The Apostle Paul apparently had defined doctrines which he taught and delivered to the churches. In Romans 6:17 he is thankful that the church is obedient to “that form of doctrine which was delivered you.” Furthermore in Romans 16:17 he admonishes the church to mark them “which cause division contrary to the doctrines which ye have learned.”

Then what dangers do creed pose? Do the developments of the Articles of Faith follow a similar pattern? Creedal development began with scripture and not the interpretation of scripture. Creeds were increasingly developed for the sole purpose of combating heresy. With the passage of time, the creeds contained less scripture and more and more interpretation of scripture. More restrictions were placed in the creeds to combat heresies popular in that day. This evolution away from scripture to the interpretation of scripture continued to progress until at the Nicene Council scripture was deliberately avoided. The Nicene Creed was the product of this process and when studied shows a marked absence of scripture and leaves only the interpretation of scripture.

With the passage of time the creeds were given the weight of scripture. In many churches the creeds are recited in each service and are an essential part of the worship. However, these creeds are a byproduct of an evolution of thought of the centuries and do not carry the weight of scripture. But Jesus spoke that we are to “live by every word that proceedeth out of the mouth of God!” (Matthew 4:4).

essential doctrines, it falls into heresy.

Creedal development also accelerated during the period when the Holy Ghost ceased to fall upon people. As men lost the discernment of Spirits and the power to live a separated life that comes from receiving the Holy Ghost, they turned to creeds to separate the believer and the unbeliever not the persons lifestyle, doctrine, worship or even his faith in Christ. The recital of the creed became the governing element of determining if a man was of Christ or not. The recitation of the creed was “proof” that the individual was a believer.

A church body must continue to walk in the Spirit and be led of the Holy Ghost or otherwise, that body of believers will produce dogma unattached to the true meaning of scripture.


The UPCI as an organization must continue to rely on the Holy Spirit inspiration in conjunction with the Scripture to set its direction. The Articles of Faith, which define the doctrine, need to remain
scripture based. As other issues of a modern culture demand answers, the church should address them in light of the doctrine already established without revising the essential beliefs. There will have to be a
reliance on the Holy Ghost to settle some issues without a continuance of more rules. Because the UPCI does not require a recital of the Articles of Faith to become a member of the church but instead relies on a personal Holy Ghost infilling to produce a believer, the Articles of Faith can not be considered as a creed in the formal sense. The emphasis of a Spirit-led organization must be lives lived in obedience to the word with the enabling help of the Holy Spirit.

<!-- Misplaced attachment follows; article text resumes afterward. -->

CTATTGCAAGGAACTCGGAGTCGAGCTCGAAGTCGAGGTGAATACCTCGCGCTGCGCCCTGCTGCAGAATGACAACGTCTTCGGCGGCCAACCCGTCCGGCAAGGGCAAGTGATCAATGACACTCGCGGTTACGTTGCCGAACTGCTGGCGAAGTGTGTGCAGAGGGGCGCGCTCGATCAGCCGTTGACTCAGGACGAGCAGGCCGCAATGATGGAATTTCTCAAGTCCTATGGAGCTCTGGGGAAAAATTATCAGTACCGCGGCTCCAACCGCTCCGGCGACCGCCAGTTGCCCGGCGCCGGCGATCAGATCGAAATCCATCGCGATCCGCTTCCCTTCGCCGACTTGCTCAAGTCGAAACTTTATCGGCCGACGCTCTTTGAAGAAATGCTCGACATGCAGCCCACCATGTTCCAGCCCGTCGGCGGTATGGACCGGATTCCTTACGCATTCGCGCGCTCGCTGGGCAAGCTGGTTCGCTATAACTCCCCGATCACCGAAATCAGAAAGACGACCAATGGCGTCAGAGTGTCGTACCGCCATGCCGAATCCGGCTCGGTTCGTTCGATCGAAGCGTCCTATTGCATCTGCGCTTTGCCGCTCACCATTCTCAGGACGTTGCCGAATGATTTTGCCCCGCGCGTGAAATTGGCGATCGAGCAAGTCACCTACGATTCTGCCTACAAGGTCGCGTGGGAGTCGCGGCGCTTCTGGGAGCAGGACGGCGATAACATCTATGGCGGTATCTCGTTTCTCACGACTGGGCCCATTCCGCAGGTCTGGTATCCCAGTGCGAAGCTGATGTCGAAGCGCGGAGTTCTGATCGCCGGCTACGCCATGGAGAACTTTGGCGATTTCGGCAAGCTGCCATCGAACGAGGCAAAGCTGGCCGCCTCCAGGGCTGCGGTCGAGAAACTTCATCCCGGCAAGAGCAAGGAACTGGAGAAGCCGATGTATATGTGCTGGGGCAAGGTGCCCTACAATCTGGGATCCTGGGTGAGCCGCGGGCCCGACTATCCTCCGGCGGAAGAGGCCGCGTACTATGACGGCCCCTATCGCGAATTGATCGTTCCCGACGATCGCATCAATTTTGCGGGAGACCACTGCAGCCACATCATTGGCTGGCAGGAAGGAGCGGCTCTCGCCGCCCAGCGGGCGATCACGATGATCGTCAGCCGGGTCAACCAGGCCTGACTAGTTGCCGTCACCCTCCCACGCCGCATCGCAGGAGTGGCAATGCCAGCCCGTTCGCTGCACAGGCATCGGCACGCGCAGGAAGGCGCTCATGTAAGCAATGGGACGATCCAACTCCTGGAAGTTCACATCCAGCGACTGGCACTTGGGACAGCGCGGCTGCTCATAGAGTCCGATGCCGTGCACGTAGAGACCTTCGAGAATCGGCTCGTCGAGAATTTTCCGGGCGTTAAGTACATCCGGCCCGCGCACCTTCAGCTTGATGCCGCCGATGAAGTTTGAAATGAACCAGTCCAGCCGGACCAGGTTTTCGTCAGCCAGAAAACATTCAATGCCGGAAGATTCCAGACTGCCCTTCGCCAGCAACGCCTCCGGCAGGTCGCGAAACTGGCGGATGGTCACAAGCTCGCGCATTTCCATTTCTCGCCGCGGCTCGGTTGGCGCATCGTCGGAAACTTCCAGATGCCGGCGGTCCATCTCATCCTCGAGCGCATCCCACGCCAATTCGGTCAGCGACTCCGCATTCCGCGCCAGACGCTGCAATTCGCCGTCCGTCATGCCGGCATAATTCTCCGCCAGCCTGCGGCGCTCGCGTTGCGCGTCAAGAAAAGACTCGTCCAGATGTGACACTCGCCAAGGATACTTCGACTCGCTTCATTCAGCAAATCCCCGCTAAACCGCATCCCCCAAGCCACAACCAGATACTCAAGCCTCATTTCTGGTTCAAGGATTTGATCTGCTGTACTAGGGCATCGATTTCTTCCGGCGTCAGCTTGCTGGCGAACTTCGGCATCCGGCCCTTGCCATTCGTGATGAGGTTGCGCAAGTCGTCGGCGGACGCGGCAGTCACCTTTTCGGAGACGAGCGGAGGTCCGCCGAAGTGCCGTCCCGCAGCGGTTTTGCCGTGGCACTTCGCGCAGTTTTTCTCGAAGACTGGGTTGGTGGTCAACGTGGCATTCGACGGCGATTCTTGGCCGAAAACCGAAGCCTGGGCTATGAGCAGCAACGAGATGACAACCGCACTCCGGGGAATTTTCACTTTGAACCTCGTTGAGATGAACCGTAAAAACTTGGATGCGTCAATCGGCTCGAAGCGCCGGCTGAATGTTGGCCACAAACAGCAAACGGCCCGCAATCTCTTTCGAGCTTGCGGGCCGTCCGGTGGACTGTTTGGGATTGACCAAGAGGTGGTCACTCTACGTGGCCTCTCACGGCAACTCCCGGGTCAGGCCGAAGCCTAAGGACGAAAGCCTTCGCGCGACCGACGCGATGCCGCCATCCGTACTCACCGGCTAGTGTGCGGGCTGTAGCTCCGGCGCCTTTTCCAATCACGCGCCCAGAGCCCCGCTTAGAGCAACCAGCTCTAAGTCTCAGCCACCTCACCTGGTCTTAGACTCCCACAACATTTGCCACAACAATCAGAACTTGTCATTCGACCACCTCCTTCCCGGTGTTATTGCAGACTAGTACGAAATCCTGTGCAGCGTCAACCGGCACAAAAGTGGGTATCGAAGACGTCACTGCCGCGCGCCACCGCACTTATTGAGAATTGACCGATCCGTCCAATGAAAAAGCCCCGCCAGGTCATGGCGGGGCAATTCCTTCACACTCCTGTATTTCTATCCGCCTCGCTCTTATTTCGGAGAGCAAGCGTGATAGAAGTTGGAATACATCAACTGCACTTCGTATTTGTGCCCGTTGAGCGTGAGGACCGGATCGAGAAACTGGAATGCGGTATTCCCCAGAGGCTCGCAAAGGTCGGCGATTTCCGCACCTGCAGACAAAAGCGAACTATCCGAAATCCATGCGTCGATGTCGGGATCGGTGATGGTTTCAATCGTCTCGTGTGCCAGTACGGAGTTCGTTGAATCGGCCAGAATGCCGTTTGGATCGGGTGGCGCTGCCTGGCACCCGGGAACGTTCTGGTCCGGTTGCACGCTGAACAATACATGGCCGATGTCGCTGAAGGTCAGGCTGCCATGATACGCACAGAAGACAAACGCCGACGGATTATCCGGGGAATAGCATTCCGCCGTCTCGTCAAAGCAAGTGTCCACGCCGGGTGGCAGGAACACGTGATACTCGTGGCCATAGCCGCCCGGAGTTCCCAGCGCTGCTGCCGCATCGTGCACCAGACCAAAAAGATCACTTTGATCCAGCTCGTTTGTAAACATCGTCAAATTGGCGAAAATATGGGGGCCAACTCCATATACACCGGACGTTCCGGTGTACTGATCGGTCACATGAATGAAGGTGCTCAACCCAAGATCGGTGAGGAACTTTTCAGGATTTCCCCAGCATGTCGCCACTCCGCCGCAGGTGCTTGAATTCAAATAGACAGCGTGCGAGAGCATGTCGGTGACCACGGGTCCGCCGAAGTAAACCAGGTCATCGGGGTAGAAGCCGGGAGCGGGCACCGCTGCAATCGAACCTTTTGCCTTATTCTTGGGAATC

1. EARLY CHRISTIAN CREEDS, J. N. D. Kelly, (Longmans, Green and Co., Ltd., 6 & 7 Clifford Street, London, W. 1, 1950, 2nd ed. 1960).

2. CREEDS OF THE CHURCHES, edited by John H. Leith, (Aldine Publishing Company, Chicago 5, Illinois, 1963), pp 8-9.

3. THE CHRISTIAN CREED AND THE CREEDS OF CHRISTENDOM, Samuel G. Green, BA., DD., (Macmillan and Co., Ltd., London; The Macmillan Company, New York, 1898), p158.

4. AN INTRODUCTION TO THE GREAT CREEDS OF THE CHURCH, Paul T. Fuhrmann, (The Westminster Press, Philadelphia, 1960). p11
5. IBID., p11.

6. IBID., p12.



9. THE HISTORY OF THE CREEDS, F. J. Badcock, (Society For Promoting Christian Knowledge, London; The Macmillian Co., New York, 1938), p3.


11. IBID., p30, from DIE ANFANGE DES GLAUBENSBEKENNTNISSES, Tubin-gen, 1921, p226. This short essay formed part of a FESTGABE presented to A. Von Harnack)



14. IBID. p42.

15. IBID.,p50 quoting from THE USE OF CREEDS AND ANATHEMAS IN THE EARLY CHURCH, London, 2nd ed., 1910, p17.

16. IBID., p94.





21. IBID., p51.

22. OBOD., p31.


24. IBID., p9.


26. HISTORY OF DOGMA, Vol III, Dr Adolph Harnack, Translated from the third German Edition by James Millar, B.D. (Williams & Nor-gate, 14 Henrietta Street, Covent Garden, London; 20 South Fred-rick Street, Edinburough; and 7 Broad Street Oxford, 1897), p208.

27. THE THREE CREEDS, By the DS, p22.


34. IBID., p56.

35. IBID., p30.


37. IBID., p24.





42. IBID., p56.



45. IBID., p61.


46. IBID., p52.